Cancer in High School Series (Part 2): Supporting a Classmate During Treatment

Cancer in High School Series (Part 2): Supporting a Classmate During Treatment

Aarushi Gupta | September 29, 2022

“Over the years, I’ve answered, ‘What’s the hardest part about having cancer as a teenager?’ in the same way: feeling forgotten.”

Treating cancer is a difficult process and should certainly not be faced alone. Yet, many high school students diagnosed with cancer feel isolated from those around them immediately following the diagnosis and face increased separation during the treatment process. Preserving a sense of normalcy and helping a diagnosed classmate stay connected with their community is one of the best ways you can be there for them.

Support comes in many forms—emotional, verbal, and physical. You can stay connected online, plan in-person visits, write cards, give gifts, deliver their homework, etc. While all great efforts, support heavily depends on the patient and should be tailored to their specific needs and wants. To do so, you must first understand the process of giving and managing effective support.

Understanding a Classmate’s Situation

Receiving the news that your classmate has been diagnosed with cancer is shocking. It can stimulate so many different feelings—confusion, discomfort, and anxiousness, to name a few. 

And many questions immediately come to mind…

  • How should I react? 
  • What is okay to say and what isn’t? 
  • What can I do to be there for them and/or their family? 


While these immediate questions and feelings might feel overwhelming, they are normal and vital to address and reflect on. Use these feelings to educate yourself on what your classmate is going through. Find someone to talk to, like a parent, teacher, or counselor. Being aware of what your classmate is and will experience during this challenging time allows you to meet them where they are and provide the best support possible. For example, suppose you know your classmate has an upcoming surgery. In that case, you can start rallying their support network to take turns planning virtual or in-person hangouts, taking notes for them during class in their absence, or fulfilling needed wishlist items. Equally important is ensuring that the support offered is aligned with how they want to be supported and feels authentic.

Preparing for Change

During cancer treatment, they may experience physical and emotional changes, including but not limited to hair loss, weight gain or loss, mobility limits, endurance limits, “chemo brain” (challenges with concentration and comprehension), neuropathy, etc. These temporary changes may make them feel more self-conscious and sensitive to their physical and social environment.

“A big struggle for me was my appearance. I used to have the longest brown hair, and now, here I was with the shortest pixie cut I’d ever seen. And I HATED it. Oh, my word, it was the absolute worst!”

Preparing for these changes can help you maintain your relationship and minimize changes to how you perceive or treat them. It will create a more comfortable environment once you become familiar with the changes and know what to expect. Remind yourself that these changes are associated with cancer or treatment, and do not change your relationship or the person you knew before.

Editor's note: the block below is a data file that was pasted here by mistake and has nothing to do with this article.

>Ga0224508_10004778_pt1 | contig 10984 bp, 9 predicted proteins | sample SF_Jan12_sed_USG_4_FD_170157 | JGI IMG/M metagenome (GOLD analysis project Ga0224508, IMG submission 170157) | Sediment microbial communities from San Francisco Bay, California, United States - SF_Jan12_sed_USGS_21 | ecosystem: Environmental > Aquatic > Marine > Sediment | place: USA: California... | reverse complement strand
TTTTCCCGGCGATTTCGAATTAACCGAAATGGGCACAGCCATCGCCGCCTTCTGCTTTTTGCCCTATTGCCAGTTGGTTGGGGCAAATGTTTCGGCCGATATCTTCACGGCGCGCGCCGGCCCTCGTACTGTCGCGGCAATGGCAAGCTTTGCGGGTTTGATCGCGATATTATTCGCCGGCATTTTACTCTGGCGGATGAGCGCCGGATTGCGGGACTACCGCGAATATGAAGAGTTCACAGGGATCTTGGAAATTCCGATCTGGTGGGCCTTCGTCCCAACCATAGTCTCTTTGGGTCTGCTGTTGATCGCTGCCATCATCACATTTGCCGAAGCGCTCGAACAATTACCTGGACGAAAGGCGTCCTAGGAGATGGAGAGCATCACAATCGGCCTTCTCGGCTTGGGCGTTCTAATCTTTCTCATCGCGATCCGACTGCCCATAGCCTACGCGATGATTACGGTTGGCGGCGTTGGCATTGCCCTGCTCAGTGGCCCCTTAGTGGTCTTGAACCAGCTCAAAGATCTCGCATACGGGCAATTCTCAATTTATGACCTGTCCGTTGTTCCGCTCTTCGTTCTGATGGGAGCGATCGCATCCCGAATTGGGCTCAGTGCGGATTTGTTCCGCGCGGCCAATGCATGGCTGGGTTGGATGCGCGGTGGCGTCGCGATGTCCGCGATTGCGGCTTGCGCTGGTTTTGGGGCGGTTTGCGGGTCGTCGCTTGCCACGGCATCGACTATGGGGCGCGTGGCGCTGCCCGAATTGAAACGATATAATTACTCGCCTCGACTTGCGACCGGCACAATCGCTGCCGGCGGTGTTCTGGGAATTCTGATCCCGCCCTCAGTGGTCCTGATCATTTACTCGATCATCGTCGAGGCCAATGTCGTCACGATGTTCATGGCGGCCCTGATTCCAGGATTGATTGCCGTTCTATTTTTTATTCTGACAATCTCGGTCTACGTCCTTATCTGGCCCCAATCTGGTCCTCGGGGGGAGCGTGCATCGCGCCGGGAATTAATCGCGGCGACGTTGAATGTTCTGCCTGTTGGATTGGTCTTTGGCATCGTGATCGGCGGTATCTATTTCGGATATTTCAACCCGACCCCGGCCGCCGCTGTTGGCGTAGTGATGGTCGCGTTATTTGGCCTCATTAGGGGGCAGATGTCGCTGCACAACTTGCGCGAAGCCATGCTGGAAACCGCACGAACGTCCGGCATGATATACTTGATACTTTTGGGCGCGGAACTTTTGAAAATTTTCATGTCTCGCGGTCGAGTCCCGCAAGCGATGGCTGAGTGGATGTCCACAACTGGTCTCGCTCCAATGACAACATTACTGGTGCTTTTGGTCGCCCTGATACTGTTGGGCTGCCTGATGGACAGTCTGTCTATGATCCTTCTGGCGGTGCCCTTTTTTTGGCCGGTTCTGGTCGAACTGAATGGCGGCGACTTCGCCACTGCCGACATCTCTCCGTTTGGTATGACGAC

Emotional Support: Holding Conversations with a Classmate

One of the most significant ways to be there for your classmate is to have normal conversations with them. Whether it be about a recent news headline, classmate updates, or celebrity gossip, offering a diversion from cancer is always welcome, as it has quickly taken over their entire life. As a friend and classmate, you should focus your time spent together on staying connected and building your relationship, just as you did before their diagnosis. Your goal is to preserve a sense of normalcy.

“Stay connected with friends through social media and texts, inviting friends to the hospital during visiting hours and playing video games or watching movies when at home.”

“For times when you can’t see friends or family you can stay connected through social media, email, blogs and phone or video calls.”

Equally important is following their lead when it comes to important topics. As important as it is to preserve normalcy and have lighter conversations, do not be ignorant of cancer. If the topic comes up, it means they want to talk about it. Be a good listener. Friends and peers who go through this often like to share their feelings and talk about the overall situation. This is a good outlet to help you understand what’s going on at a deeper level and get a better sense of their wants and needs. 

“We relied on each other for comfort and understood what each was going through. We were able to let out frustration when times were hard or when we didn’t feel our best.”

Patience is key when communicating with a classmate who is diagnosed. Since they are going through so many changes in such a short amount of time, it may take a while for them to wrap their head around the fact that their world was completely flipped upside down. Treatment often causes a decrease in energy and mood swings, so don’t be overwhelmed if your classmate struggles to feel happy and enthusiastic. With cancer, every day is different and brings a new set of challenges. Do not back away from the situation and leave them to deal with it all alone. Keep showing up to avoid stimulating feelings of isolation and distance.